Flying a Ju 87G, Hans-Ulrich Rudel destroyed over 500 / 519 Soviet tanks. He also sunk a battleship, a cruiser, and a destroyer with his Stuka.

Blitzkrieg in Poland

The very first bombs dropped on September 1, 1939, were by three Junkers Ju 87 B-1s.

There were five Stukageschwader equipped with Ju 87s that were used in the invasion of Poland in 1939.

Specifications

  Junkers Ju 87B Stuka
Type Dive bomber
Crew 2
Engine (Type) Junkers Jumo 211D, Junkers Jumo 211Da
Cylinders Inverted V 12
Cooling Liquid
HP 1,000, 1,100
Propeller blades 3
Dimensions  
Span 45' 3.25", 45' 4"
13.8 m
Length 35' 6", 36' 5"
11.1 m
Height 12' 9", 13' 2"
4.01 m
Weight  
Empty 5,980 lb
2,713 kg
Loaded 9.300 lb, 9,369 lb, 9,560 lb
4,250 kg
Performance  
Speed 240 mph
Speed at sea level 211 mph
339 kph
Speed @ 13,420' /
4,090 m
238 mph
383 kph
Cruising speed 175 mph
282 kph
Climb to 6,560' /
2,000 m
4.3 minutes
Service ceiling 26,150'
7,970 m
Range 490 miles, 500 miles
788 km
Armament  
Wings 2: MG
2: 7.92 mm MG
Rear cockpit 1: MG
1: 7.92 mm MG
Bomb under fuselage 1: 1,102 lb
1: 500 kg
Bomb under wings 4: 110 lb
4: 50 kg
  Junkers Ju 87B-1 Stuka
Type Attack
Crew 2
Engine (Type) Junkers Jumo 211Da
Cylinders V 12
Cooling Liquid
HP 1,200
Dimensions  
Span 45' 3"
Length 36' 5"
Height 13' 2"
Weight  
Loaded 9,560 lb
Performance  
Speed @ 13,410' 238 mph
Service ceiling 26,250'
Range 490 miles
Armament 3: MG
Bombs 1,100 lb
  Junkers Ju 87D Stuka
Type Dive Bomber, Ground Attack
Crew 2
Engine (Type) Junkers Jumo 211J
Cylinders Inverted V 12
HP 1,300
Propeller blades Junkers wood 3 blade
Dimensions  
Span 45' 4"
13.8 m
Length 36' 6"
11.13 m
Height 12' 9"
3.9 m
Wing area 335 sq ft
31 sq m
Weight  
Normal 12,600 lb
5,720 lb
Loaded 14,500 lb
6,585 kg
Performance  
Speed @ 13,500' /
4,120 m
255 mph
408 kph
Climb to 15,000' /
4,575 m
19 minutes
Service ceiling 24,000'
7,320 m
Range 1,200 miles
1,920 km
Range with maximum bomb load 620 miles
1,000 km
Armament  
Wings 2: 20 mm MG 151/20
Rear cockpit 1: 7.9 mm MG 81
Bomb 3,960 lb
1,800 kg
Bomb under fuselage 1: 550 lb
OR 1: 1,100 lb
OR 1: 2,200 lb
OR 1: 3,960 lb
Bomb under wings 4: 110 lb
OR 2: 550 lb
OR 2: 1,00 lb
  Junkers Ju 87D-1 Stuka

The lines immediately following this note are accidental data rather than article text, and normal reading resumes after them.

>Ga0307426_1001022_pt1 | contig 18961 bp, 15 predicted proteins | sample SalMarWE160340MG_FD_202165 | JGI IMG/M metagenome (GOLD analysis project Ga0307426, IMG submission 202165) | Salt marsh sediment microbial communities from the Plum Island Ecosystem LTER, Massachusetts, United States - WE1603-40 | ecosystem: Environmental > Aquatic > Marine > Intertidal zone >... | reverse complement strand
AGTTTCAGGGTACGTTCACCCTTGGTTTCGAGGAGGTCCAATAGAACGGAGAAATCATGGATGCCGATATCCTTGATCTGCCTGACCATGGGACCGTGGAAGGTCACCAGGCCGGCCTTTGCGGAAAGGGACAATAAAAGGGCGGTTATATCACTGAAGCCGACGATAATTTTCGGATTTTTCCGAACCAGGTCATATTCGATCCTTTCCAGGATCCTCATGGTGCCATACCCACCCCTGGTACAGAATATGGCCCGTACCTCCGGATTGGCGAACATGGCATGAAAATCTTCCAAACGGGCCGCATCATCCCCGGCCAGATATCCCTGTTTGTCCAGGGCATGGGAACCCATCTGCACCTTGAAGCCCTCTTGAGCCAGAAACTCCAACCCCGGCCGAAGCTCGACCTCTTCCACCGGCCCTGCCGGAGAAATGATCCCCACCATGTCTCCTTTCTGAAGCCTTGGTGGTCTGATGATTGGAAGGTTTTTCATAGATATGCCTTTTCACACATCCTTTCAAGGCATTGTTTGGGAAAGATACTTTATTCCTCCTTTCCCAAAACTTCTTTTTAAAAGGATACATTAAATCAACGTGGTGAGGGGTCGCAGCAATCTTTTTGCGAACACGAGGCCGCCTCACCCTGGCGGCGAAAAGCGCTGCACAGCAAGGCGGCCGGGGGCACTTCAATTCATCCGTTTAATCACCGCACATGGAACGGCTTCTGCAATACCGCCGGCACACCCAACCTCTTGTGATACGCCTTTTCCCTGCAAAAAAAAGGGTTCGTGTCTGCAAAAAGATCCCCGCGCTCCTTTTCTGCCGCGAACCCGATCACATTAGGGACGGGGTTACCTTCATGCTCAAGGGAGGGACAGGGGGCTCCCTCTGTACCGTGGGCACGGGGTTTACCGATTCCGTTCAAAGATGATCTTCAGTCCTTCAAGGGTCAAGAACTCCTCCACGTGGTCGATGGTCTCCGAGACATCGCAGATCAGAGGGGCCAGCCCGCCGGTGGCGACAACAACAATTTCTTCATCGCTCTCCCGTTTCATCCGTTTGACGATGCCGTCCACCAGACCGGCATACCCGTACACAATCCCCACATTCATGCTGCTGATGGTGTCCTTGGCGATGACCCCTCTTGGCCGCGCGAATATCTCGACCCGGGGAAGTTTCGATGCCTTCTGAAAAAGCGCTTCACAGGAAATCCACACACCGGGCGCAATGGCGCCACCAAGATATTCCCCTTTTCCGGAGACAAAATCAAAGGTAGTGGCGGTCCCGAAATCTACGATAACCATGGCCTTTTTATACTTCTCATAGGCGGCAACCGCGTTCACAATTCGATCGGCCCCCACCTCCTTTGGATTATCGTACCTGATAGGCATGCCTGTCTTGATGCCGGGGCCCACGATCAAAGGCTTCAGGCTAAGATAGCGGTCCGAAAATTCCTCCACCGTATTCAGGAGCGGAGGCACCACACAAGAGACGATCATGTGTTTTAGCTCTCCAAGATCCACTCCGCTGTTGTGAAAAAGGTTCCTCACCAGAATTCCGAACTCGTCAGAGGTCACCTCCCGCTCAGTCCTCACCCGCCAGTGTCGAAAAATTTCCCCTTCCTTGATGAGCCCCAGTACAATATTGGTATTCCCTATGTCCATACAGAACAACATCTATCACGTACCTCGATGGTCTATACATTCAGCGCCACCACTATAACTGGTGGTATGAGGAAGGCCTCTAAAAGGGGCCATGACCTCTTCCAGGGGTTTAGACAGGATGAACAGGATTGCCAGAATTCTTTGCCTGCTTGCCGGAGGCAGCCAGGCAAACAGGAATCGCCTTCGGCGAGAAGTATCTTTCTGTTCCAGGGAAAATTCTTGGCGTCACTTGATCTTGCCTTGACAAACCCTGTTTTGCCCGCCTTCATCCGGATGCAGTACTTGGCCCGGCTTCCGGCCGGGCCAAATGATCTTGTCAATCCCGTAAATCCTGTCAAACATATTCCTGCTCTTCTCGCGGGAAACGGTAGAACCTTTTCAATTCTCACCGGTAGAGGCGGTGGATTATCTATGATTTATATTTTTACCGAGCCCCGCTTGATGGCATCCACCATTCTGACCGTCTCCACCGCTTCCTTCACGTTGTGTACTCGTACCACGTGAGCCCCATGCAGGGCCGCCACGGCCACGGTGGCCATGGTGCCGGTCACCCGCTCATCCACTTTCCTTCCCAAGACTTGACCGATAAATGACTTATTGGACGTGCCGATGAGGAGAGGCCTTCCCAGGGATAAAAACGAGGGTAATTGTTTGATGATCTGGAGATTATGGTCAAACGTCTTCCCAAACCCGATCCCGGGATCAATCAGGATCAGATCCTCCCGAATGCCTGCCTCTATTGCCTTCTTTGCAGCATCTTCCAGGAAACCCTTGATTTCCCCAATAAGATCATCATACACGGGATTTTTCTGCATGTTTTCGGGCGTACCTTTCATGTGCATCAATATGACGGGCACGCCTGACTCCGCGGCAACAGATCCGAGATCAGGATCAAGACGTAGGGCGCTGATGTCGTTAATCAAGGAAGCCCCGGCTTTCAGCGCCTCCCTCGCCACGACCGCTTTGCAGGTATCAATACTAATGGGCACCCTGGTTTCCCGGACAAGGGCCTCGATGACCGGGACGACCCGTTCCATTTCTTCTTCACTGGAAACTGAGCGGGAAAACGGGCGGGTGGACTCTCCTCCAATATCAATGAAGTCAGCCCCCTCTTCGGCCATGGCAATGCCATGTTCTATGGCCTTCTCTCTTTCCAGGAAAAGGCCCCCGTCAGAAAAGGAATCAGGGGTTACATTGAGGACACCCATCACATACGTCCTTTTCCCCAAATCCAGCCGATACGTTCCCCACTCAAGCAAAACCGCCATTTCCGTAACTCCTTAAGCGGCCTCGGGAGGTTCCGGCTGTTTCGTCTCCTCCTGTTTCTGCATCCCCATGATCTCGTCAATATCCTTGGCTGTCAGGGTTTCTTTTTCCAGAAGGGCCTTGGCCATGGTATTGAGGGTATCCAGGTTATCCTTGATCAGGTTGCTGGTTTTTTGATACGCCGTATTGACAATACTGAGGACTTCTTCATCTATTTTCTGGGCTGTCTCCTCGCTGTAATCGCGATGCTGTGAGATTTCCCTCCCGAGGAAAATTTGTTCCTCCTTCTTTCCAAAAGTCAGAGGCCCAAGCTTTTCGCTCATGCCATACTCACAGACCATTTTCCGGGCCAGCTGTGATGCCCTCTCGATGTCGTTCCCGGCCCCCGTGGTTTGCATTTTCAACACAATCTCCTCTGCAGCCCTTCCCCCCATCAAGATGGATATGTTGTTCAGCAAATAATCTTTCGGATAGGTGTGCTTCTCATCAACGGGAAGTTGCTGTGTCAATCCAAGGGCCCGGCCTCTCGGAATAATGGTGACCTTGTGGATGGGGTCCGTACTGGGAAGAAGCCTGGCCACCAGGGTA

Type Attack, Dive Bomber
Crew 2
Pilot, rear gunner
Engine (Type) Junkers Jumo 211J-1, Jumo 211J
Cylinders Inverted V, Inverted V 12, V 12
Cooling Liquid
HP 1,400, 1,410
Propeller blades 3
Dimensions  
Span 45', 45' 3", 45' 3.25", 45' 3.3"
13.8 m
Length 37' 8", 37' 8.75", 38'
11.5 m
Height 12' 9", 12' 9.25", 12' 9.5", 13'
3.89 m, 3.9 m
Wing area 343 ft2 , 343.38 sq ft
31.9 m2
Weight  
Empty 8,580 lb, 8,598 lb, 8,600 lb
3,900 kg
Loaded 12,880 lb, 14,520 lb, 14,550 lb, 14,551 lb
6,600 kg
Performance  
Speed @ 12,600' /
3,840 m
254 mph, 255 mph
410 kph
Speed @ 13,500' 255 mph
Cruising speed at 16,700' /
5,090 m
199 mph
320 kph
Climb to 16,400' /
5,000 m
19.8 minutes
Service ceiling 23,905', 23,910', 23,915'
7,290 m
Range 950 miles, 954 miles
1,535 km
Range with maximum bomb load 620 miles
998 km
Armament 4: MG
Wings 2: 7.92 mm MG
2: 7.92 mm MG 17
Rear cockpit 2: 7.92 mm MG
2: 7.92 mm MG 81Z
Bombs 3,960 lb, 3,968 lb
1,800 kg
Bomb under fuselage 3,968 lb
1,800 kg
Bomb under wings 1,102 lb
500 kg
  Junkers Ju 87D-7 Stuka
Type Dive bomber
Crew 2
Engine (Type) Junkers Jumo 211P pison
Cylinders Inline
HP 1,500
Propeller blades 3
Dimensions  
Span 49' 2.5"
15 m
Length 37' 8.75"
11.5 m
Height 12' 9.5"
3.9 m
Wing area 362.7 ft2
33.6 m2
Weight  
Empty 8,686 lb
3,940 kg
Loaded 14,550 lb
6,600 kg
Performance  
Speed @ 15,750' /
4,800 m
248 mph
400 kph
Service ceiling 27,885'
8,500 m
Range 410 miles
660 km
Armament  
Forward firing 2: 20 mm MG 151/20
Rear cockpit 2: 7.92 mm MG 81
Bomb under fuselage 1: 3,958 lb
1: 1,800 kg
Bomb under wings 2: 1,102 lb
2: 500 kg

Sources:

  1. Aircraft of WWII, General Editor: Jim Winchester, 2004
  2. Fighting Aircraft of World War II, Editor: Karen Leverington, 1995
  3. Aircraft of WWII, Stewart Wilson, 1998
  4. World War II Airplanes Volume 1, Enzo Angelucci, Paolo Matricardi, 1976
  5. Aeronautics Aircraft Spotters' Handbook, Ensign L. C. Guthman, 1943
  6. Jane's Fighting Aircraft of World War II, 1989
  7. The Encyclopedia of Weapons of World War II, Chris Bishop, 1998
20th Century American Military History Crucial Site